Monday, June 29, 2009

Movie Review: Transformers: Revenge of the Fallen

Transformers: Revenge of the Fallen *
Directed By: Michael Bay.
Written By: Ehren Kruger & Roberto Orci & Alex Kurtzman.
Starring: Shia LaBeouf (Sam Witwicky), Megan Fox (Mikaela Banes), Josh Duhamel (Major Lennox), Tyrese Gibson (USAF Master Sergeant Epps), John Turturro (Agent Simmons), Ramon Rodriguez (Leo Spitz), Kevin Dunn (Ron Witwicky), Julie White (Judy Witwicky), Isabel Lucas (Alice), John Benjamin Hickey (Galloway), Michael Papajohn (Cal), Glenn Morshower (General Morshower), Rainn Wilson (Professor Colan).

Transformers: Revenge of the Fallen is the biggest, loudest, dumbest movie that Michael Bay has ever made. And when you consider then even his good movie (and I think the original Transformers is one of his best) are big, loud and dumb, that is saying something. Everything that Bay and company got right in the first movie, they get wrong here. The plot is borderline incomprehensible, the dialogue inane even by action movie standards, and the performances are either shrill and annoying, or else so bland that you forget the actors are even there. Yes, Michael Bay still knows how to blow crap up real good, but after two and half hours of this crap, I doubt anyone will care.

The plot of the movie involves an ancient Tranformer known only as the Fallen. He has been waiting millennia to come back to earth to destroy it. He counts as his most loyal subject Megatron, who is still being guarded at the bottom of the ocean following the last movie. The Fallen needs information that was only available on that cube that was destroyed at the end of the last movie. But Sam Witwicky (Shia LaBeouf) unknowing still has a piece of that cube, and when he touches it, his mind is flooded with all of its secrets. He starts seeing strange symbols everywhere, and this is annoying since he has just started university, and is trying to maintain a long distance relationship with Mikaela (Megan Fox). This, of course, starts at around the world odyssey is search of answers, which leads to one fight after another between giant robots.

Don’t get me wrong – I do not really expect logic in a movie like Transformers: Revenge of the Fallen. The films basic premise after all is about two warring races of giant alien robots. You have to kind of give yourself over to a movie like this, and roll with the punches, because trying to get the movie to make logical sense is an impossibility. But the problem with Transformers: Revenge of the Fallen in terms of its plot is that it is so overstuffed with plot points and characters, and yet moves so rapidly from one to another, that the movie never makes sense even on its chosen level. This is a movie that introduces major plot points in one scene, only to completely disregard them a scene later. Even worse, the movie is so busy getting from one big action sequence to the next that all the characters get lost in the shuffle. In the first film, you liked Sam and Mikaela, not to mention his parents, but here they are hollow and empty. Sam and Mikaela spend most of the movie arguing over a supposed infidelity, and it gets old quickly. LaBeof, who can be a charming actor, here is annoying. Fox is not very good either, but then again the screenplay requires nothing from here except to run in slow motion for most of her scenes – which, it must be said, she does rather well. Kevin Dunn, as Sam’s father, gets a couple of one liners and that’s it. And poor Julie White, who may have had the most memorable character in the original as Sam’s mother, is so shrill and disagreeable here, you almost hope a Deceptacon will kill her. John Turturro at least seems to know that his character is in a stupid movie, so he has some fun with his role. The less said about the other major character Ramon Rodriguez as Sam’s new roommate, the better.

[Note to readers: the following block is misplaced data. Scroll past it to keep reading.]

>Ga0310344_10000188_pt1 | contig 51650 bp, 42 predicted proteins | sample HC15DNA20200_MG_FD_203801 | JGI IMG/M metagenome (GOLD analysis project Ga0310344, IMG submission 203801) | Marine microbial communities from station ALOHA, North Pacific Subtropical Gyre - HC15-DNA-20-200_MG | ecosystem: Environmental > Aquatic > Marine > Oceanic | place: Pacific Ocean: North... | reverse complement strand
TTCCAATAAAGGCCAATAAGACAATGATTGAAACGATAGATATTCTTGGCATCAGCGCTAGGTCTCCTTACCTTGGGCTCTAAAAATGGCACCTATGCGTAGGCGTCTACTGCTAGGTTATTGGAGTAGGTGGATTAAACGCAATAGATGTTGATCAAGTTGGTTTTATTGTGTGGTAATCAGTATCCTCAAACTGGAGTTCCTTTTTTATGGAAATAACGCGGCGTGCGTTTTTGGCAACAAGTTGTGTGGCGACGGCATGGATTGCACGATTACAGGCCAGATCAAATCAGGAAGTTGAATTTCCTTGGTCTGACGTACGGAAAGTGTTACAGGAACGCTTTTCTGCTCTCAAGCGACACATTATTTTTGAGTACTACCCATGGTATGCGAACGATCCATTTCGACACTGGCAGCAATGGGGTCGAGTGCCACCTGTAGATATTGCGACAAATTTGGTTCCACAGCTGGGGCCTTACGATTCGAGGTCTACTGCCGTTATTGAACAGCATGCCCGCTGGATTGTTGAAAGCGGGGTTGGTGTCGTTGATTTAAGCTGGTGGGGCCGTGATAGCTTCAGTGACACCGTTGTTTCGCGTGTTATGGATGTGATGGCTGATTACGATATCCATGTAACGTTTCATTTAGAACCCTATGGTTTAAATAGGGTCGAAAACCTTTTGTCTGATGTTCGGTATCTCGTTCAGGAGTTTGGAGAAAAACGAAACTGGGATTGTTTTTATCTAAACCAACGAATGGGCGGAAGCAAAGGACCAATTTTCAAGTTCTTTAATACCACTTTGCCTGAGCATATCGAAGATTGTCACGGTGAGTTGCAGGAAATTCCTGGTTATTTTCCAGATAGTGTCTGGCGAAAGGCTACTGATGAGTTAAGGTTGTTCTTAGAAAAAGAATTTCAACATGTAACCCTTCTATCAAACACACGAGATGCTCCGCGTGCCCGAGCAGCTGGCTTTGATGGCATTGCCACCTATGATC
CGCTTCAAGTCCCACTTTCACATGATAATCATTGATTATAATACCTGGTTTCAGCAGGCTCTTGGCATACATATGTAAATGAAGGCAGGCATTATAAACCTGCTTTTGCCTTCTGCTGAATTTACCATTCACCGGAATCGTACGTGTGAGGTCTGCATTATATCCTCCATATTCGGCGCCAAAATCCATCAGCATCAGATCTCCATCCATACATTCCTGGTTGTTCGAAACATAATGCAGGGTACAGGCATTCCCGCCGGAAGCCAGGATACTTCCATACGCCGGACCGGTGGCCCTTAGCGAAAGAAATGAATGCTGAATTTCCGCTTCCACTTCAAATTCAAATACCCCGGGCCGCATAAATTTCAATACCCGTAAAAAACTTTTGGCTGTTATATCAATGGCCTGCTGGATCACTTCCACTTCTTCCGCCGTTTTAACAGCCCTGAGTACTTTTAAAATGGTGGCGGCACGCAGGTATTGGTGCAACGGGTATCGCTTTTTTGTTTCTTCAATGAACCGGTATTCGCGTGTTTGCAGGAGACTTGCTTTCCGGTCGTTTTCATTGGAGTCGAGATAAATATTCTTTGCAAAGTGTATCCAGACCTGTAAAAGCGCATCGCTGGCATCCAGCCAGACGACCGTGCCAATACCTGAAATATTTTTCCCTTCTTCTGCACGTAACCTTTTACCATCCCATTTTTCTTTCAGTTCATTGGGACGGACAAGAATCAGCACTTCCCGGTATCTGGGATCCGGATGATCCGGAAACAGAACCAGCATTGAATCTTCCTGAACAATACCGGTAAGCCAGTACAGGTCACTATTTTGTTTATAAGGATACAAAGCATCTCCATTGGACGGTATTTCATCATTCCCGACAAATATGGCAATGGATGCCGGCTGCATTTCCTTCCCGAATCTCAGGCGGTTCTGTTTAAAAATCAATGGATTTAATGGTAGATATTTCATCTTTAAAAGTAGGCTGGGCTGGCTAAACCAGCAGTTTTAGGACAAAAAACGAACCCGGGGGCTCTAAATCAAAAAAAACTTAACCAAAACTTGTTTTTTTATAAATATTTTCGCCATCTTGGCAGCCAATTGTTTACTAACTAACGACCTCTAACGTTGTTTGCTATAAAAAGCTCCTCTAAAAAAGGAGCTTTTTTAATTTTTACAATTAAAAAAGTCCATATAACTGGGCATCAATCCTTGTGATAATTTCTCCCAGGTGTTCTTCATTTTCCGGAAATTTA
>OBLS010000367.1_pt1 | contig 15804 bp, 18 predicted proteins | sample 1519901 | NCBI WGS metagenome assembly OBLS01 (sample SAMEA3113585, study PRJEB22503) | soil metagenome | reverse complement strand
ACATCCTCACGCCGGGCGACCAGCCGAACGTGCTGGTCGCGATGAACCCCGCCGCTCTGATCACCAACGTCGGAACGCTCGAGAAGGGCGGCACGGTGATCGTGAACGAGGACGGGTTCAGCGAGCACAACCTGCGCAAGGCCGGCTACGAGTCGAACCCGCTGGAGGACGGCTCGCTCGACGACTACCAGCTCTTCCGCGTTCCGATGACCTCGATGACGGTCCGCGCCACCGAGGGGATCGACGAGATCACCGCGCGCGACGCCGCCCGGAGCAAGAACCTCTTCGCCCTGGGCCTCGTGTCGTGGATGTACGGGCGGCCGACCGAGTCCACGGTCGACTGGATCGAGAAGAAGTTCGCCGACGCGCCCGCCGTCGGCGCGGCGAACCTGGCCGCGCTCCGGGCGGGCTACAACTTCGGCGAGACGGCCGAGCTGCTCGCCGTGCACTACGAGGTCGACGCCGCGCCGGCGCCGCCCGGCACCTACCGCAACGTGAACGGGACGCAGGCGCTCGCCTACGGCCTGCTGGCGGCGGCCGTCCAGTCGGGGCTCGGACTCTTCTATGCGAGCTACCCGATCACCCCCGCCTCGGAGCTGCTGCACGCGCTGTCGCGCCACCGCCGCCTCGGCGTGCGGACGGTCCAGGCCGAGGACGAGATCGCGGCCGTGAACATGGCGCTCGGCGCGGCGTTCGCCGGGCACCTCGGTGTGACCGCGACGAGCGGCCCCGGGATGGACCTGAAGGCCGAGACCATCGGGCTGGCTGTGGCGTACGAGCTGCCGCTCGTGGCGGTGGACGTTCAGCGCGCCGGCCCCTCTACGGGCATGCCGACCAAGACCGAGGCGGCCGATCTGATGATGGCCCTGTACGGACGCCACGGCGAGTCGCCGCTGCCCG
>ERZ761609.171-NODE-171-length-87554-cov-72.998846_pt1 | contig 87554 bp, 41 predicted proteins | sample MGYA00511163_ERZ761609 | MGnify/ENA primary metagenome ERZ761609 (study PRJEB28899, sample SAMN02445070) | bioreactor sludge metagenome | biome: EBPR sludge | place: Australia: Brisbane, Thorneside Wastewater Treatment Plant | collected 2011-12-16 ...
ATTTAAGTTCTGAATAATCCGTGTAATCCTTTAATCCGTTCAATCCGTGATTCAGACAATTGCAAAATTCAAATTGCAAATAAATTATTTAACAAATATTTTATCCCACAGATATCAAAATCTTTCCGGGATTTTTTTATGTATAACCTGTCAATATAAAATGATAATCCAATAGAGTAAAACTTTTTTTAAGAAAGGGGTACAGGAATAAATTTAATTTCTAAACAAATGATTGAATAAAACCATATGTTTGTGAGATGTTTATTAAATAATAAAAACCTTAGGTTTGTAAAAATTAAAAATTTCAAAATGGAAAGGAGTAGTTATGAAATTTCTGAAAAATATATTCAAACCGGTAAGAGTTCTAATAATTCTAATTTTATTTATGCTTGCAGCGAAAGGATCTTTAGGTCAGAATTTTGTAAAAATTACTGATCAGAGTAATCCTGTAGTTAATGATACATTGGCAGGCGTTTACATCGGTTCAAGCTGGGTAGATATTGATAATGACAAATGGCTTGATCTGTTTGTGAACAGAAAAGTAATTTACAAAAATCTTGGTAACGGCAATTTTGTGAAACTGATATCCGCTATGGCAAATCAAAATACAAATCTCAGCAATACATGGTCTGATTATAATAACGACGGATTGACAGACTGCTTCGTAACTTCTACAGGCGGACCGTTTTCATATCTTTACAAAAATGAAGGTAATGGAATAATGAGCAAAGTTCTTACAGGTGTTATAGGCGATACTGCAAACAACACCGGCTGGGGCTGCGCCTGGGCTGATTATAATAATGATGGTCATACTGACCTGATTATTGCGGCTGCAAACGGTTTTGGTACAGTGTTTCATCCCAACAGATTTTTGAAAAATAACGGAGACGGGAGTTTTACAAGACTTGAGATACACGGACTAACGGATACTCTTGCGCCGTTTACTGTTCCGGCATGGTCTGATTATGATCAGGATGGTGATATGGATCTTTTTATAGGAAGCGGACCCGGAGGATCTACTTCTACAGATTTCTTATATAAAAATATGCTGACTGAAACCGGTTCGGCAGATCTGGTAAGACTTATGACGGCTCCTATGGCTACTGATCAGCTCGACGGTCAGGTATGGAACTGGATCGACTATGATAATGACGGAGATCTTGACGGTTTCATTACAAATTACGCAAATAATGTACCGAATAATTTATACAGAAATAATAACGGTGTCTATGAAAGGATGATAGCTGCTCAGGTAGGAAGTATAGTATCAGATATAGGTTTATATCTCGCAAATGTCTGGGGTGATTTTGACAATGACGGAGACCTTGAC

Hell, even the robots in this film are not interesting. In the first film, you grew genuinely attached to Bumblebee and Optimus Prime, and Megatron was a menacing villain. Here, they are thoroughly uninteresting, and worse yet interchangeable. I often could not tell what robot was who, and didn’t really care either. The most annoying additions to the robots this time are twins, who talk like two guys straight out of the hood – or at least what screenwriters think they talk like. After killing off Jazz, who let’s face facts was a pretty racist character in the original film, it’s like the screenwriters decided to come up with two characters even more offensive.

But even with all of those flaws, I still have not mentioned the films biggest one. It’s boring. One reviewer said the film was like watching paint dry while getting hit in the head with a frying pan, and that’s a pretty good description. The film is big and loud, and the camera never slows down for a moment the entire film. They fill the screen with so many special effects and explosions, and action and gunfire and fights, but the film never engages us. It’s the same damn thing in scene after scene after scene. Michael Bay has made some bad films before – some utterly terrible films truth be told – but he has never made one that was this boring before. I never thought I’d say this but – Michael Bay can do better than this.

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